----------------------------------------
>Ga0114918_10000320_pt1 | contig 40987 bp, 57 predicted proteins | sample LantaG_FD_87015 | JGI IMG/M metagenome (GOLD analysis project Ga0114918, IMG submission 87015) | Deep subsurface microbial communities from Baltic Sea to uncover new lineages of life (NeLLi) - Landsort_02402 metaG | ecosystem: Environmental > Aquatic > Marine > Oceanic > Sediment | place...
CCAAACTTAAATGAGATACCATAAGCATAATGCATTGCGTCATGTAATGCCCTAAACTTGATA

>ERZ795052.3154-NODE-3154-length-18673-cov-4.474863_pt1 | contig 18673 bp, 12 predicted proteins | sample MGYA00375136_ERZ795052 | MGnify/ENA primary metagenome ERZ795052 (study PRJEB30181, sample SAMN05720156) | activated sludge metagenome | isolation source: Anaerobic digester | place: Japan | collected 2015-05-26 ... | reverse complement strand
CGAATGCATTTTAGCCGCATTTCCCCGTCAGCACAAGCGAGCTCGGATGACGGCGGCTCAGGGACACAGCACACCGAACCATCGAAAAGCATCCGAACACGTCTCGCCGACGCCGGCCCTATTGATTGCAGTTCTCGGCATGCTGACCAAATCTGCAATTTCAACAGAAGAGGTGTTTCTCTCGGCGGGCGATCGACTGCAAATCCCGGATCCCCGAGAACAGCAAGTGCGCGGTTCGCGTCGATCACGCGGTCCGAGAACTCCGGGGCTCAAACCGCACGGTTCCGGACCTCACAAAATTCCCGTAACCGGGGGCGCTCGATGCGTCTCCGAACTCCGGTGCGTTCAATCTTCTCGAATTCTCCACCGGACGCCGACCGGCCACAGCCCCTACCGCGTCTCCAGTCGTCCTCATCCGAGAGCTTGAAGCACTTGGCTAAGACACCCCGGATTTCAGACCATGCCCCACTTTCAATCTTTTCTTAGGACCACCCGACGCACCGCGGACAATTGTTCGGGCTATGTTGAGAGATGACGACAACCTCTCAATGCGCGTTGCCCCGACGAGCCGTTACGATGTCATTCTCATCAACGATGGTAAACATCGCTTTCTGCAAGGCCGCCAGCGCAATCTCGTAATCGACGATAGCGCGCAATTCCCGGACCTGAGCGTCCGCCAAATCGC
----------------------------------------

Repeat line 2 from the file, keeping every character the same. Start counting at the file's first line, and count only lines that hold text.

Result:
CCAAACTTAAATGAGATACCATAAGCATAATGCATTGCGTCATGTAATGCCCTAAACTTGATA